Directed by Robert Schwentke
Like the acronym of its title—"Retired, Extremely Dangerous"—Red activates contradictory attitudes towards age. A rising young politician looking to remove any potentially career-killing dirt from his name initiates the action of the film (and, to a lesser extent, of Warren Ellis and Cully Hamner's 2003-04 graphic novel series, on which the film's based), but the real impetus for the intergenerational antinomy could have been engaged much more provocatively. Retired CIA spies like Frank Moses (Bruce Willis) can't quit the killing game, nor abandon their solitary ways, and are found pacing their empty suburban homes at all hours of the night. Retirement sucks, no matter how cushy, and it's better to risk death than to wait for it to come knocking, as it does repeatedly in Red.
Robert Schwentke's clumsily paced but nicely shot road trip killing spree fetishizes work and portrays comfortable seniority as a deathtrap. So when a CIA-hired kill squad comes for Frank, its glorious demolition of his home by machine gun has all the indicators of being a fantasy sequence, a symbolic freeing of the sedate spy from his cell. The next scene doesn't find him waking sadly from sleep, but rather flown from Cleveland to Kansas City to visit the pension plan help line operator Sarah (Mary Louise Parker) with whom he's developed a phone friendship. Thus begins a Hitchcockian would-be-couple-on-the-run courtship mapped onto a cross-country game of disrespectful young spy versus good ol' spy. Each city is introduced with a "Welcome to..." greeting card, driving distances between destinations so conveniently excised through editing that Sarah, little more than a spectator within the story, gawks at every fast-approaching skyline.
With each successive stop Frank picks up another old co-killer, prompting all kinds of knowing genre cliches, from "this used to be a gentleman's game" to "we're getting the band back together," though screenwriters Jon and Erich Hoeber inexplicably stop short of reiterating the Lethal Weapon series' equally applicable mid-shootout catchphrase: "I'm too old for this shit." By the time the band—including dirty old gentleman Joe (Morgan Freeman), compulsive conspiracy theorist Marvin (John Malkovich), Russian frenemy Ivan (Brian Cox) and suave sniper Victoria (Helen Mirren)—leaves D.C., Chicago-bound in a stolen ambulance for a (vice-)presidential assassination, Red starts to feel like one big old folks' Obamacare conspiracy allegory disguised as a vigilante war crimes tribunal.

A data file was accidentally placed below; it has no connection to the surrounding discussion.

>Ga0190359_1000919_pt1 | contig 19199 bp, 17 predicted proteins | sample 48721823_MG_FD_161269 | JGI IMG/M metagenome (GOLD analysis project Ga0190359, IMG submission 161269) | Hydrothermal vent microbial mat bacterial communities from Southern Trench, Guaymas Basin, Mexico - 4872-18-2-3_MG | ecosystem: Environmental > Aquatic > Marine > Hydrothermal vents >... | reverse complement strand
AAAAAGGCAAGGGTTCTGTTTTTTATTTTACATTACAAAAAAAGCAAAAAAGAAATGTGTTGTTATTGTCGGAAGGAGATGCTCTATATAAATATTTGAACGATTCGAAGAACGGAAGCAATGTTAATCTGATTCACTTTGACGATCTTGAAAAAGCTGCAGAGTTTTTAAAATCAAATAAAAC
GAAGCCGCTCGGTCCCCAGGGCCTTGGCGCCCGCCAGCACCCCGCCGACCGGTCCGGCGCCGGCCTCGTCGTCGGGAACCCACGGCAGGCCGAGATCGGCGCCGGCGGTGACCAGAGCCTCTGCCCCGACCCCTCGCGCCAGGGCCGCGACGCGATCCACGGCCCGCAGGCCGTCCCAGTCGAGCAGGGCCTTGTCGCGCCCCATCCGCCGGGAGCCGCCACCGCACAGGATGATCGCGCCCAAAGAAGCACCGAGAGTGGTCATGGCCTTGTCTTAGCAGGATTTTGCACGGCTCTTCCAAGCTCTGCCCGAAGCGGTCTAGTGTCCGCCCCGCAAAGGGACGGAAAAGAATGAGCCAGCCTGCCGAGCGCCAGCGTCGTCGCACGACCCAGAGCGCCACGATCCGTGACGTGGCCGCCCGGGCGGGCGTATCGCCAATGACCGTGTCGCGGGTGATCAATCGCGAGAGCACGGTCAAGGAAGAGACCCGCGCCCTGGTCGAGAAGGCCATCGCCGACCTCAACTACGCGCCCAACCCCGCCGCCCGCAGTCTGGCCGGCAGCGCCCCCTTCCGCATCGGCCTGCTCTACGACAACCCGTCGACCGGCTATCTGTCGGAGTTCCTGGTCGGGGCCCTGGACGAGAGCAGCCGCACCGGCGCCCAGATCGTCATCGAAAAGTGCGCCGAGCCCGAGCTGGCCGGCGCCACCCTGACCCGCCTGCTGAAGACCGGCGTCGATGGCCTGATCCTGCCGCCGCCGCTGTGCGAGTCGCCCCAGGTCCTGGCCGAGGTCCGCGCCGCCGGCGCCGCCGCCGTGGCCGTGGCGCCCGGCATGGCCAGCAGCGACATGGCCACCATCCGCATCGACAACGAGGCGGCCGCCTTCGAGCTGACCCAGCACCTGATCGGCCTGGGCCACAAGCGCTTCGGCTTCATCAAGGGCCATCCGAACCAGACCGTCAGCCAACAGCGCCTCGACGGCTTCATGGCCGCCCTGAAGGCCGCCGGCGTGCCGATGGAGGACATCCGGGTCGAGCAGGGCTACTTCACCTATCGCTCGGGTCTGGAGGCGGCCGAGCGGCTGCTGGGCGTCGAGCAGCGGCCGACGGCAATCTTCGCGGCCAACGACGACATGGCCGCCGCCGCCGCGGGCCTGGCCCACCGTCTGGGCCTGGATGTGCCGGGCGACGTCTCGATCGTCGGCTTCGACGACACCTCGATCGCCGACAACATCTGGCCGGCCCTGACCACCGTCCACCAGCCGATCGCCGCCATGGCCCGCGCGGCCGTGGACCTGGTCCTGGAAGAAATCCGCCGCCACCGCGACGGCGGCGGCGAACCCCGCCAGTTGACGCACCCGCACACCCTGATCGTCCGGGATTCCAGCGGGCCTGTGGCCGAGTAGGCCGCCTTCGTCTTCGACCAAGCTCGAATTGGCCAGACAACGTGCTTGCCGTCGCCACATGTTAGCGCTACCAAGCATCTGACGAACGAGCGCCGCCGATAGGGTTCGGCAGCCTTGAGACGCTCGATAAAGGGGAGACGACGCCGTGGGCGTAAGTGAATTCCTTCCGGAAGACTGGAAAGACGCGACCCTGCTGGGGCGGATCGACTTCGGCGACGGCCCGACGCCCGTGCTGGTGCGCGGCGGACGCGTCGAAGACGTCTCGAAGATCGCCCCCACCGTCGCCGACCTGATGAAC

The comedy comes in fits and starts, as does the Ocean's 11-ish pleasure we're supposed to take from watching a group of famous actors have fun playing exaggerated versions of themselves while shuttling between set pieces. Romance remains sidelined and sexless—because, you know, old people don't have sex, they just don't. More fundamentally, though, the frenetic sequencing of action, group camaraderie and wizening confrontations with hotheaded CIA youngster William Cooper (Karl Urban) never hits its stride. Scenes are cut and assembled piecemeal, and one imagines that as a DVD special feature, each chapter could be set on a map and explored in any order without sacrificing much narrative cohesion. But then one might completely lose the only truly dangerous thing about these rampaging retirees: their fundamental discontent with the anaesthetizing golden age lifestyle towards which Americans are made to aspire.
Opens October 15